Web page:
Burke, Stedman selected for Pit & Quarry Hall of Fame

By |  March 30, 2021

Two new inductees will be enshrined in the Pit & Quarry Hall of Fame as members of the 2021 class, and both happened to make their marks on the equipment supply side of the aggregate industry.

EJ Burke and Nathan P. Stedman were chosen by the Hall of Fame selection committee this year for induction. And while the recently retired Burke spent half a century in explosives, Stedman left a lasting legacy more than a century ago in crushing.

Edward J. ‘EJ’ Burke III

EJ Burke


EJ Burke not only was an inspiration to those he worked with at DuPont Co., Explosives Technologies International and Dyno Nobel, but to customers across the aggregate industry.

A 52-year veteran of explosives who retired in 2020, Burke is characterized as the ultimate gentlemen and a man of high integrity and passion.

His last role at Dyno Nobel was corporate brand and values ambassador, but Burke held a number of senior and key roles at Dyno Nobel over the years, including senior vice president of national sales, vice president of industry development for quarries, and general manager for stone.

Burke’s work experience included general management, sales, marketing and business positions in the U.S., Canada, Latin America, South America and Australia. According to Dyno Nobel, Burke also had extensive experience in human resources and finance. He earned a bachelor of arts from the University of South Carolina.

“EJ, with his unique level of passion, commitment and energy, has been instrumental in refocusing the company’s efforts back on our customers and will always be known for such signature phrases as ‘in the beginning, there was the customer’ and ‘treat everybody, be they a prince or a pauper, with the same respect and care,’” said Braden Lusk, president of Dyno Nobel Americas, upon Burke’s retirement. “The customer relationships that EJ has established and strengthened over a long period of time will endure as part of his legacy along with cornerstone achievements such as the establishment of the Quarry and Mining Academies and the Major Customer Health & Safety Forum.”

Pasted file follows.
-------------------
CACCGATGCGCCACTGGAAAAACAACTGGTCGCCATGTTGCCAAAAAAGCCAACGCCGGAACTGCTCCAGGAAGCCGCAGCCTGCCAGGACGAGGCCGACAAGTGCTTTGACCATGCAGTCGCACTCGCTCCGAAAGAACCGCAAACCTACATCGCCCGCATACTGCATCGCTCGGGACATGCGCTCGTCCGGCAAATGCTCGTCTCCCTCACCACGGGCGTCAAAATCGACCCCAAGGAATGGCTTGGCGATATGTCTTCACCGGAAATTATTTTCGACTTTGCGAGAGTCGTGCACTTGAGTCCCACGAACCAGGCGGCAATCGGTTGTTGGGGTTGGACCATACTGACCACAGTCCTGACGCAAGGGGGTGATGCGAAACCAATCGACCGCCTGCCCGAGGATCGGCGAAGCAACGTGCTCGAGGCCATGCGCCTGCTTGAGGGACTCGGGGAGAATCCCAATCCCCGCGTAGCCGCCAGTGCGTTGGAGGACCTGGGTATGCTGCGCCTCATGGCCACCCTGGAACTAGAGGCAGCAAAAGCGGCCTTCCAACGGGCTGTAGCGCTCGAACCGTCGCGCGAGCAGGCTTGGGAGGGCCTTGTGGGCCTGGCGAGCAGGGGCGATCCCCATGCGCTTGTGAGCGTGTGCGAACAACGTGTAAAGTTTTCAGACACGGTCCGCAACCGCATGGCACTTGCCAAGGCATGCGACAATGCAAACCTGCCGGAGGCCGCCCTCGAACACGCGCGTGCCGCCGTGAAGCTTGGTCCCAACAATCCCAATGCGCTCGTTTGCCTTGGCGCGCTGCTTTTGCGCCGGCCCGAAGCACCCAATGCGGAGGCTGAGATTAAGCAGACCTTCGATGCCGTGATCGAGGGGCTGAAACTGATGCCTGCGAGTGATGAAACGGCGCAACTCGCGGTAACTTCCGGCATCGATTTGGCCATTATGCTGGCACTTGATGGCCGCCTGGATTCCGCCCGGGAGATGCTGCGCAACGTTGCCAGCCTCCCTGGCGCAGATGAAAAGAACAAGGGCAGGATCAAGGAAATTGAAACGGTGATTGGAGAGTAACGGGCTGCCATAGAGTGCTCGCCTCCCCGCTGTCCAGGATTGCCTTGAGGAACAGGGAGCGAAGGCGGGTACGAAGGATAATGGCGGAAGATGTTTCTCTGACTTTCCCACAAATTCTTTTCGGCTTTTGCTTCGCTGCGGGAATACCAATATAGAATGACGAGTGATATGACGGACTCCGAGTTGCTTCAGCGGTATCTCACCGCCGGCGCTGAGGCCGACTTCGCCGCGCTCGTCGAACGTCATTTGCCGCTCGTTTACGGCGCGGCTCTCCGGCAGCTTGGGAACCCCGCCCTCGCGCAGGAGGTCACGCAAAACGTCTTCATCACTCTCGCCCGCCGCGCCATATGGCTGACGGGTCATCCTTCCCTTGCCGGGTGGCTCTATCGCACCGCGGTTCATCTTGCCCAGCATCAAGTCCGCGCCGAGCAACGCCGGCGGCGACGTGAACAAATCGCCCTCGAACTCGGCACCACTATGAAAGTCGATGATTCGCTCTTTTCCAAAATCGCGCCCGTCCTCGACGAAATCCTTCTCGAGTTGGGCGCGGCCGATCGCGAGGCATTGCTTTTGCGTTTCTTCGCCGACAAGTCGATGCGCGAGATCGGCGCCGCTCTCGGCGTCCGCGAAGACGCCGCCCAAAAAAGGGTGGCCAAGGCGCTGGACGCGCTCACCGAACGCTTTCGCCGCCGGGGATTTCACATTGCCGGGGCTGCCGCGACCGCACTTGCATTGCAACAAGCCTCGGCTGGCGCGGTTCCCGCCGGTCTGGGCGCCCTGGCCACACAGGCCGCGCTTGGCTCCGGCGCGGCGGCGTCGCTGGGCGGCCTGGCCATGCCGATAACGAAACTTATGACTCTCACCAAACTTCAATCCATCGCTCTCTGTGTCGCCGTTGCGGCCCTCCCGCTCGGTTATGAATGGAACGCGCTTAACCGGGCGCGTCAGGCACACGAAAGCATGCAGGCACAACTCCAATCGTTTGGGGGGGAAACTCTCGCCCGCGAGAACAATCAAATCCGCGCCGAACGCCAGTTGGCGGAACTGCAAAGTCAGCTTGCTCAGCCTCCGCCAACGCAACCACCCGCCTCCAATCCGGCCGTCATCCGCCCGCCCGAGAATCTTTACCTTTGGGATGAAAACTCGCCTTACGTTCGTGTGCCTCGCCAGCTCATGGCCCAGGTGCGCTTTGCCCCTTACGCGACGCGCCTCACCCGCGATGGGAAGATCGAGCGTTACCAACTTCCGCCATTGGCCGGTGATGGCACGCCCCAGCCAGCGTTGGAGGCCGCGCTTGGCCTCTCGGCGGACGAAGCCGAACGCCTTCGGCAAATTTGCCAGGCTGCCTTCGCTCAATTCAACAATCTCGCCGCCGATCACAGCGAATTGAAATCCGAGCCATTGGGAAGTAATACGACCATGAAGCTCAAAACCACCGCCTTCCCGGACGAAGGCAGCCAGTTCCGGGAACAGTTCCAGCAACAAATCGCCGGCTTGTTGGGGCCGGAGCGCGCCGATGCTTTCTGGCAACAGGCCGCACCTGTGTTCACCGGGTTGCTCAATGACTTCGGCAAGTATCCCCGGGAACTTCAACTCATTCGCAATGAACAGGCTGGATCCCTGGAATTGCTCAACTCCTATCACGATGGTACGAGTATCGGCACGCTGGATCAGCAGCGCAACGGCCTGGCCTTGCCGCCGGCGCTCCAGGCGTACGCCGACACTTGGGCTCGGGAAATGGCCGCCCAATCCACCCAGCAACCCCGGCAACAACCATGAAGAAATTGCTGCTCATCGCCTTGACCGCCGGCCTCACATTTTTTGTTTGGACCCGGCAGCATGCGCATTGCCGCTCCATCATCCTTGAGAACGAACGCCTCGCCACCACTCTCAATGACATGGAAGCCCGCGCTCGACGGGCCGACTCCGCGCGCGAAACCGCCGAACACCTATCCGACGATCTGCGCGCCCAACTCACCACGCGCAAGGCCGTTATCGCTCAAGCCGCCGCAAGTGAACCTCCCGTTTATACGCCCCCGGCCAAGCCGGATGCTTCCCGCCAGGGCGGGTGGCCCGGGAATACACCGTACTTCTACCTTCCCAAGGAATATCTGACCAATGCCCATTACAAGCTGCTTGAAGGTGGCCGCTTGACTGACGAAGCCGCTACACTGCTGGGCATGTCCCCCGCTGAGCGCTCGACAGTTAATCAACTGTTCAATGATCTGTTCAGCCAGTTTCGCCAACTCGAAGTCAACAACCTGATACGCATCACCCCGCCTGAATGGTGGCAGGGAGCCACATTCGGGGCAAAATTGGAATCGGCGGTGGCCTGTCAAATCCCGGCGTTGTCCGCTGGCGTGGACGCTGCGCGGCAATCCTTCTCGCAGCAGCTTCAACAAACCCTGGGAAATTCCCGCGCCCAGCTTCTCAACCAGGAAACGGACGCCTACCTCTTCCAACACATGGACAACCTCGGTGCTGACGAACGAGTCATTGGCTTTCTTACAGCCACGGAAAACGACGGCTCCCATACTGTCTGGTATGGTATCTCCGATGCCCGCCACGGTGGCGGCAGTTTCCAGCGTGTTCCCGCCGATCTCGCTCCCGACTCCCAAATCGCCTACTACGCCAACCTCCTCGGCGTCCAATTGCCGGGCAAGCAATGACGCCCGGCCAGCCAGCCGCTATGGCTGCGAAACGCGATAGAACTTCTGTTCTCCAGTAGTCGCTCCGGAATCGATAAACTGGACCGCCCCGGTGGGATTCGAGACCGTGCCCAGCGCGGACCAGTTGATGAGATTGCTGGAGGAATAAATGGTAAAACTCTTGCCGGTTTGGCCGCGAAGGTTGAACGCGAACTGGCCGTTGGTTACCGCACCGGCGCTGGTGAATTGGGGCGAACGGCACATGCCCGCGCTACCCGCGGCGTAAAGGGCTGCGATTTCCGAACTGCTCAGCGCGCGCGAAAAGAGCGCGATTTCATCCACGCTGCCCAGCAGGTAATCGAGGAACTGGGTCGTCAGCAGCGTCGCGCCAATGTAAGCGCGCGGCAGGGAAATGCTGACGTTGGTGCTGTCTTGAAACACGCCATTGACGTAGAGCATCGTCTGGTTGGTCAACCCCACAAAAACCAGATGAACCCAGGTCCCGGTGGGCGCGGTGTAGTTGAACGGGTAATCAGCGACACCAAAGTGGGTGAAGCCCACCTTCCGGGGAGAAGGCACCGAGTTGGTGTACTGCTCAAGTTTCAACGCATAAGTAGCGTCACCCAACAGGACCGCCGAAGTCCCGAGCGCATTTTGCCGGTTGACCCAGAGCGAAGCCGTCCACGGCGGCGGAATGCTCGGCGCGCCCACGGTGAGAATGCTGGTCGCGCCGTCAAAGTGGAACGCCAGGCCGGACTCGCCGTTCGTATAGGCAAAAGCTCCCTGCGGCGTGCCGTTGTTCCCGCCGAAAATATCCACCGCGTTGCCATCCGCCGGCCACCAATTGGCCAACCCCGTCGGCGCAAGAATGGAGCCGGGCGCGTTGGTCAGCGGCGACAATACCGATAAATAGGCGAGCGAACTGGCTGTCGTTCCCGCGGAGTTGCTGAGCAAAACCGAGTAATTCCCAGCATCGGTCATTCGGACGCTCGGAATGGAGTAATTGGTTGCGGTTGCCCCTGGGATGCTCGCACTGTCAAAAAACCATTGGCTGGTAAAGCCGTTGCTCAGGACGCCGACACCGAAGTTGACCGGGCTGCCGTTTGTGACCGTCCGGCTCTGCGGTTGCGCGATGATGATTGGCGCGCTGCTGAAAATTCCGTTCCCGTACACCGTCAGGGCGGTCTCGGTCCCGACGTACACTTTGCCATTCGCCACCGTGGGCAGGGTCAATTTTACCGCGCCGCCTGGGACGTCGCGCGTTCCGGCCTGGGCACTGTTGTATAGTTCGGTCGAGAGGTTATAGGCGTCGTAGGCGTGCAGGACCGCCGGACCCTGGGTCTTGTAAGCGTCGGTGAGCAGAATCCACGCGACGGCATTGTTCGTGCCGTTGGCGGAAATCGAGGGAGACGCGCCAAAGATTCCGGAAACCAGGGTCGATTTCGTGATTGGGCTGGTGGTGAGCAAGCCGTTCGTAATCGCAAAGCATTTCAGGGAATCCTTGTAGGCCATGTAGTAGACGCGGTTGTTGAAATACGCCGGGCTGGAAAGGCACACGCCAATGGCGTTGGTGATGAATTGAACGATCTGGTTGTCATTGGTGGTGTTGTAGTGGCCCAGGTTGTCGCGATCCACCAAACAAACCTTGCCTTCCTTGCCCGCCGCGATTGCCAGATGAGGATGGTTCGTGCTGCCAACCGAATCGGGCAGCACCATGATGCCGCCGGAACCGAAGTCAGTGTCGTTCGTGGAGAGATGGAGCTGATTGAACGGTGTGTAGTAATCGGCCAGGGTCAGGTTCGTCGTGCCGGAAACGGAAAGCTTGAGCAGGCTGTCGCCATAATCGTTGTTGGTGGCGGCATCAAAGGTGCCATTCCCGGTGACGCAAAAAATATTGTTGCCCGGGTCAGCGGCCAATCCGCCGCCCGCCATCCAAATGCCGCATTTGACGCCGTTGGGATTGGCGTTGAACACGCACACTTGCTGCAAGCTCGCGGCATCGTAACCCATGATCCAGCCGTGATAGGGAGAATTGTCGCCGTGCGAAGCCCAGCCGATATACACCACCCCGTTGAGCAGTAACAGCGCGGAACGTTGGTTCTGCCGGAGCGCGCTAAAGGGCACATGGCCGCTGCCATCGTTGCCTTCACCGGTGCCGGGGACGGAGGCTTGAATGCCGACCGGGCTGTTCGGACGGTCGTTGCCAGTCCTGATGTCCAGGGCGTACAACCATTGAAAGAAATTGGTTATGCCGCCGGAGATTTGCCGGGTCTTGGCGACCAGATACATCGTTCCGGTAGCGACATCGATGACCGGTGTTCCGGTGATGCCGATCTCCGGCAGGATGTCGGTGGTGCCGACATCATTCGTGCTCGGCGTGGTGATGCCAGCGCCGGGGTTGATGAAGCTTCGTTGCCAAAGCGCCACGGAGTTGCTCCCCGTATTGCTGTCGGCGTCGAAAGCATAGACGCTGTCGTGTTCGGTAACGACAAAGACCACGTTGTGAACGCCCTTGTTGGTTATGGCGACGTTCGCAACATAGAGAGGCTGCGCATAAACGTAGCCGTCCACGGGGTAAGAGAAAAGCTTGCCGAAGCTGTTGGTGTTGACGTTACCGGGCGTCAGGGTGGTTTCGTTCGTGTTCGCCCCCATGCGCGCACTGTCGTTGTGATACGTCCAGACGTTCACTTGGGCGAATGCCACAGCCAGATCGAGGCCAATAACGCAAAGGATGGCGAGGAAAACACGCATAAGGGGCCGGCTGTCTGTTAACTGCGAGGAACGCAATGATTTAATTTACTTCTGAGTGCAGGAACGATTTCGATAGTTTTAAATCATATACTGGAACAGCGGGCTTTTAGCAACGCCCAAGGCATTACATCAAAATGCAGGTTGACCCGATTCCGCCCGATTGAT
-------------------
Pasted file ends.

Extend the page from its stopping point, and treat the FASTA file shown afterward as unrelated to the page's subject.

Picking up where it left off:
P&Q interviewed Burke in 2018 to hear about his career, the aggregate industry’s evolution and how blasting has changed over the years. Read the Q&A here.

Nathan Stedman

Nathan P. Stedman received a patent for the cage mill crusher in the late 19th century. Photo: Stedman

Nathan Stedman received a patent for the cage mill crusher in the late 19th century. Photo: Stedman

Nathan Stedman, meanwhile, brought forward the disintegrator – now known as the cage mill – in the late 19th century. It was a development that ultimately paved Stedman’s way into the Pit & Quarry Hall of Fame.

Stedman also made his mark by incorporating his family company, along with two sons, as Stedman’s Foundry & Machine Works in 1893.

Born in Cincinnati in 1838, Stedman was the son of Nathan R. and Sarah Stedman. He reportedly grew to maturity at age 11 in Aurora, Indiana, spending two years in college before going to work in his father’s foundry, where he spent 50 years of his life.

Upon his father’s death, Nathan Stedman took over the business and conducted it with his sons, W.R. and George M. Stedman. The company expanded its product line in 1885, when it began producing fertilizing and rendering machinery.

According to records, the very first disintegrator model was sold to the Oakland Pressed Brick Co. of Zanesville, Ohio. The 40-in. disintegrator was shipped to the customer in 1886, and the disintegrator would go on to become the company’s top product in the years that followed.

In 1893, Nathan Stedman and two sons incorporated the company as Stedman’s Foundry & Machine Works. A year later, the U.S. government granted Nathan Stedman a patent for his “cage mill crusher.”

The company that Nathan Stedman’s father founded in 1834 still operates today as Stedman Machine Company.

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